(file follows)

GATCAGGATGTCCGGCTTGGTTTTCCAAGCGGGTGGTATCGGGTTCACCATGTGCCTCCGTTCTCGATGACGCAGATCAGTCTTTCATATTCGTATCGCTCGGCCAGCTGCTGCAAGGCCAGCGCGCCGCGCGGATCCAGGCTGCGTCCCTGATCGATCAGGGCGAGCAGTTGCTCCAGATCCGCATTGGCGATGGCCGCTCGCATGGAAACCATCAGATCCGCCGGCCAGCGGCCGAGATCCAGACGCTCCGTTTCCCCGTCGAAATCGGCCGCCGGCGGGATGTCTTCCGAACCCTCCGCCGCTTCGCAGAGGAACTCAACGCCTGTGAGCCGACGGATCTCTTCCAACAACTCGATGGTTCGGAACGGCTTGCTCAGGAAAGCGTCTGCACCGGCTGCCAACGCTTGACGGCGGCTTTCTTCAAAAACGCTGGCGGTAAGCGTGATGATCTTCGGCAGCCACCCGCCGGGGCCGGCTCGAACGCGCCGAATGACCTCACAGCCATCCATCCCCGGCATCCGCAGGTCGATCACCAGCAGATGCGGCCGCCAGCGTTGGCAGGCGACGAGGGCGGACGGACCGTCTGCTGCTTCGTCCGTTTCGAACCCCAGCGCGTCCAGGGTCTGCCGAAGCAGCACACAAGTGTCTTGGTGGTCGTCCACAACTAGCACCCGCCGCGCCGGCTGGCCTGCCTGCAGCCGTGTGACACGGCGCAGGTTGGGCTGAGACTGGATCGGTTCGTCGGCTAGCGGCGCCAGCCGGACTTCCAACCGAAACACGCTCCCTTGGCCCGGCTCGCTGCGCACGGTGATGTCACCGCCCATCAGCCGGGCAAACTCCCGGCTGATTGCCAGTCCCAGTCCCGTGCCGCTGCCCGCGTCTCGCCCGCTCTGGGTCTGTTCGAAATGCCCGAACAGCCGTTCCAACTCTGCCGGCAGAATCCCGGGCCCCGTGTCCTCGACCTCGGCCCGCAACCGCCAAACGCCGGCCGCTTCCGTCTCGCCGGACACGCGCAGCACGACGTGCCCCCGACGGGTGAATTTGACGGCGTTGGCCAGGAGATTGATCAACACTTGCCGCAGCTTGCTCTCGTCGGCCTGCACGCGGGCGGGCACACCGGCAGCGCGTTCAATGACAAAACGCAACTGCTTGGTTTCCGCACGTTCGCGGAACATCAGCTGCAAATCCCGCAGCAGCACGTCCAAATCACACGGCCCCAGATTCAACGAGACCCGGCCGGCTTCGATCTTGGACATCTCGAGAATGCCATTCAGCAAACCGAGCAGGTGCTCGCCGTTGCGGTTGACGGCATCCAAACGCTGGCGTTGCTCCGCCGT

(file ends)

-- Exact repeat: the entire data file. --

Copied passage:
GATCAGGATGTCCGGCTTGGTTTTCCAAGCGGGTGGTATCGGGTTCACCATGTGCCTCCGTTCTCGATGACGCAGATCAGTCTTTCATATTCGTATCGCTCGGCCAGCTGCTGCAAGGCCAGCGCGCCGCGCGGATCCAGGCTGCGTCCCTGATCGATCAGGGCGAGCAGTTGCTCCAGATCCGCATTGGCGATGGCCGCTCGCATGGAAACCATCAGATCCGCCGGCCAGCGGCCGAGATCCAGACGCTCCGTTTCCCCGTCGAAATCGGCCGCCGGCGGGATGTCTTCCGAACCCTCCGCCGCTTCGCAGAGGAACTCAACGCCTGTGAGCCGACGGATCTCTTCCAACAACTCGATGGTTCGGAACGGCTTGCTCAGGAAAGCGTCTGCACCGGCTGCCAACGCTTGACGGCGGCTTTCTTCAAAAACGCTGGCGGTAAGCGTGATGATCTTCGGCAGCCACCCGCCGGGGCCGGCTCGAACGCGCCGAATGACCTCACAGCCATCCATCCCCGGCATCCGCAGGTCGATCACCAGCAGATGCGGCCGCCAGCGTTGGCAGGCGACGAGGGCGGACGGACCGTCTGCTGCTTCGTCCGTTTCGAACCCCAGCGCGTCCAGGGTCTGCCGAAGCAGCACACAAGTGTCTTGGTGGTCGTCCACAACTAGCACCCGCCGCGCCGGCTGGCCTGCCTGCAGCCGTGTGACACGGCGCAGGTTGGGCTGAGACTGGATCGGTTCGTCGGCTAGCGGCGCCAGCCGGACTTCCAACCGAAACACGCTCCCTTGGCCCGGCTCGCTGCGCACGGTGATGTCACCGCCCATCAGCCGGGCAAACTCCCGGCTGATTGCCAGTCCCAGTCCCGTGCCGCTGCCCGCGTCTCGCCCGCTCTGGGTCTGTTCGAAATGCCCGAACAGCCGTTCCAACTCTGCCGGCAGAATCCCGGGCCCCGTGTCCTCGACCTCGGCCCGCAACCGCCAAACGCCGGCCGCTTCCGTCTCGCCGGACACGCGCAGCACGACGTGCCCCCGACGGGTGAATTTGACGGCGTTGGCCAGGAGATTGATCAACACTTGCCGCAGCTTGCTCTCGTCGGCCTGCACGCGGGCGGGCACACCGGCAGCGCGTTCAATGACAAAACGCAACTGCTTGGTTTCCGCACGTTCGCGGAACATCAGCTGCAAATCCCGCAGCAGCACGTCCAAATCACACGGCCCCAGATTCAACGAGACCCGGCCGGCTTCGATCTTGGACATCTCGAGAATGCCATTCAGCAAACCGAGCAGGTGCTCGCCGTTGCGGTTGACGGCATCCAAACGCTGGCGTTGCTCCGCCGT